Theresa May's plans for Brexit will face their first Commons hurdle as MPs vote on the Bill allowing her to start divorce proceedings with Brussels.
The legislation giving the Prime Minister permission to trigger Article 50 is expected to pass its first test, with Labour leader Jeremy Corbyn ordering his MPs to back the Government's Bill.
But a revolt from pro-Remain MPs on the Labour benches could give him a headache and he may be forced to sack frontbenchers who fail to follow his orders.
Meanwhile, the UK's former ambassador to the European Union will give evidence to MPs following his shock resignation from the diplomatic post.
Sir Ivan Rogers will be quizzed about UK-EU relations in preparation for Brexit after using his resignation message to staff in the Brussels mission to urge them to challenge "ill-founded arguments and muddled thinking".
In the Commons chamber, the European Union (Notification of Withdrawal) Bill will be voted on by MPs at the end of a second day of debate.
On Tuesday, MPs spoke until midnight after Brexit Secretary David Davis introduced the legislation by stressing the Government's determination to trigger Article 50 by the end of March, starting the formal two-year countdown to leaving the EU.
The Government was forced to seek Parliament's approval for its plans by a Supreme Court ruling last week.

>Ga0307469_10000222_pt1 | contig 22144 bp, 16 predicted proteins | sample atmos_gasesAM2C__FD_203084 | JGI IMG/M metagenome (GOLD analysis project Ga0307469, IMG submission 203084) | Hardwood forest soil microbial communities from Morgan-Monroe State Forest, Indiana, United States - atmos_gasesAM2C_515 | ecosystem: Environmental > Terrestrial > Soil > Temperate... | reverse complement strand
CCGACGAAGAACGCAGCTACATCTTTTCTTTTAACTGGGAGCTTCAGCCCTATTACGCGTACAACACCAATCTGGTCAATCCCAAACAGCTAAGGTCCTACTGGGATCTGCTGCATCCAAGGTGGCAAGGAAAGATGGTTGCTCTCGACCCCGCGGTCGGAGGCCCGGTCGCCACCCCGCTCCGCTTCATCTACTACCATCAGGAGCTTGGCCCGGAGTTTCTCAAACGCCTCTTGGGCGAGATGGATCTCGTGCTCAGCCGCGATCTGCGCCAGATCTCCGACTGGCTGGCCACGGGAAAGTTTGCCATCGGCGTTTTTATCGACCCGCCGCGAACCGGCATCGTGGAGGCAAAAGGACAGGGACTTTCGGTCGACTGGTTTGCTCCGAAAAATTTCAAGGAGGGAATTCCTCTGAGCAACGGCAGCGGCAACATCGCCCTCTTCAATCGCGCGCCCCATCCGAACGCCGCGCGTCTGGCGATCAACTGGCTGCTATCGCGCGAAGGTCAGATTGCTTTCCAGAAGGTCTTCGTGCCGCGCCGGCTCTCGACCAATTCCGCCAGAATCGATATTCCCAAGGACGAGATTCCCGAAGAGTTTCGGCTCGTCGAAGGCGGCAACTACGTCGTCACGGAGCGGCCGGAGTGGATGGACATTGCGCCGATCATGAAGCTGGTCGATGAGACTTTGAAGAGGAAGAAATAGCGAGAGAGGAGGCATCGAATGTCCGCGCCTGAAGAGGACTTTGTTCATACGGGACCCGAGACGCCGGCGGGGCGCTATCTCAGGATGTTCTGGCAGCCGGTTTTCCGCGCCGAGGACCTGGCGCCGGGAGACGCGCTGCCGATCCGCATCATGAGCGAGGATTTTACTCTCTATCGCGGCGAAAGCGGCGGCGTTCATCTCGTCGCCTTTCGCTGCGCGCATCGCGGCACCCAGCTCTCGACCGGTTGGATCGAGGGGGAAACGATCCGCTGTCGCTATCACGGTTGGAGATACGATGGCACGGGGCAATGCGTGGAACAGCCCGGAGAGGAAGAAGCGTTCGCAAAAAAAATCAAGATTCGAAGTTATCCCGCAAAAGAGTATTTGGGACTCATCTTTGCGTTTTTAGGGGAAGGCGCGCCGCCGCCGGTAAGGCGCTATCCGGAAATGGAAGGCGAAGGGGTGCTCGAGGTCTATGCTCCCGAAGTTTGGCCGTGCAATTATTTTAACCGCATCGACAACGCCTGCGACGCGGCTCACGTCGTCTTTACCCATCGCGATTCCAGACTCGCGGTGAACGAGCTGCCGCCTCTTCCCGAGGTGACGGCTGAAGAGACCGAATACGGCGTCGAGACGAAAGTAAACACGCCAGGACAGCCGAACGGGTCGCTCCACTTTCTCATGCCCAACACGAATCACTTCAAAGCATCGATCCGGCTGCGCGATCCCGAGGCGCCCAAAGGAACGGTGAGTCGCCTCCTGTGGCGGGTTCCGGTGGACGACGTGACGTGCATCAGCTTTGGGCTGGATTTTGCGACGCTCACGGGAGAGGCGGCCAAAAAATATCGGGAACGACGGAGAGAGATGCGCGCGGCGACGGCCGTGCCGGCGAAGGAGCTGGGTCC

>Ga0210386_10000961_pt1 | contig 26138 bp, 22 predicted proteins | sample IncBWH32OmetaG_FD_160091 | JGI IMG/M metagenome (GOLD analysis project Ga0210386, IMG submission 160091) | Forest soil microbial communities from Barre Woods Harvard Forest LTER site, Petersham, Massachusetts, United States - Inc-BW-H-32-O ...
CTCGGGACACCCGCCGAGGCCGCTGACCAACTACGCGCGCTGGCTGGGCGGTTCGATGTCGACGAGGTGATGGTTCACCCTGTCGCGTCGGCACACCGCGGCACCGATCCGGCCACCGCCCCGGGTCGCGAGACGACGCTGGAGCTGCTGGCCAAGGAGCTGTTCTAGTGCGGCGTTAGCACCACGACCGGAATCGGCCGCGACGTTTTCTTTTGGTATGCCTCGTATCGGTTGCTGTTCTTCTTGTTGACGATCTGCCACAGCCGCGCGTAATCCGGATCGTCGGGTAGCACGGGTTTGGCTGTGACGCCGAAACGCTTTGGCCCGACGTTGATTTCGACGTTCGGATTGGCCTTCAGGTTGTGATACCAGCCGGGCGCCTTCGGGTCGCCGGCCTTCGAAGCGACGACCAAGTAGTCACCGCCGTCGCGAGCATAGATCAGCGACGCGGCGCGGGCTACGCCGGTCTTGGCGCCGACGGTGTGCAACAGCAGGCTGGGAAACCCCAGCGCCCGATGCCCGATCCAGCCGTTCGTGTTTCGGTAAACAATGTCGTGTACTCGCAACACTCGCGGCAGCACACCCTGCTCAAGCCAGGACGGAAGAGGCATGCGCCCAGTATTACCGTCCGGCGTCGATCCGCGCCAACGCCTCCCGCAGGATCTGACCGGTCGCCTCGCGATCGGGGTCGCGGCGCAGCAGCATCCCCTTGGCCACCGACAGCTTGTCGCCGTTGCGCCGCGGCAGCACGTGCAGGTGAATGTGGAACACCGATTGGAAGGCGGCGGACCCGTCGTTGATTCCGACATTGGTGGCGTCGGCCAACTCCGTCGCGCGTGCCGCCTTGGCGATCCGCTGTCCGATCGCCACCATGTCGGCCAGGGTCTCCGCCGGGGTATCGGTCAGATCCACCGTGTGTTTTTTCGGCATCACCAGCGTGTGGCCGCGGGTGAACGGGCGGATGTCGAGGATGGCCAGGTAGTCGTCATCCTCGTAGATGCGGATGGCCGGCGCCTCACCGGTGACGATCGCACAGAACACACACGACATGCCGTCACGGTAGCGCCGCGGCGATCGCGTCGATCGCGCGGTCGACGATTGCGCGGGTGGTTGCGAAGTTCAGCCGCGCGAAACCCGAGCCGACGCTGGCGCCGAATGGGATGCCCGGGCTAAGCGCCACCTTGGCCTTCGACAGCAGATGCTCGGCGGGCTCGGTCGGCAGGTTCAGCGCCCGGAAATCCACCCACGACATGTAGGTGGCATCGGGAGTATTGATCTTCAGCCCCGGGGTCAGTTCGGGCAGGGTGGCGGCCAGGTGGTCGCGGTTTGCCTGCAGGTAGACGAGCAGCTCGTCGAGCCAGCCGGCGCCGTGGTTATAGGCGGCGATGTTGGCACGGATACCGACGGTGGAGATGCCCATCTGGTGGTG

But Mr Davis warned MPs they would not be able to vote to block Brexit, telling them the "point of no return" had already passed.
Following the vote for Brexit in last June's referendum, Mr Davis said the only question now before Parliament was: "Do we trust the people or not?"
The Government faces an additional hurdle after Commons Speaker John Bercow selected a Scottish National Party amendment which would delay Article 50 on grounds including that the Government has failed to provide for consultation with devolved administrations or published a White Paper on its negotiating strategy.
But ministers remain confident that the legislation will be fast-tracked through Parliament in order to meet Mrs May's deadline for triggering Article 50.
Mr Corbyn has been struggling to contain a revolt against his decision to impose a three-line whip ordering Labour MPs to vote for the Bill, with shadow ministers Jo Stevens and Tulip Siddiq quitting in protest and other frontbenchers threatening to oppose it even if it costs them their jobs.
During the debate on Tuesday, Catherine West said she would join the Labour rebels, putting her shadow Foreign Office role on the line.
The Hornsey and Wood Green MP said her concerns were "not just about jobs and the economy" but the issue was also about "our children, our grandchildren and about peace and prosperity".
Jeff Smith and Thangam Debbonaire, who as whips are meant to enforce party discipline, have indicated they would rebel in the vote as has shadow transport minister Daniel Zeichner.
But the real parliamentary battle is not expected to take place until next week, when opposition parties attempt to push through a series of amendments as the Bill undergoes detailed scrutiny in its committee stage.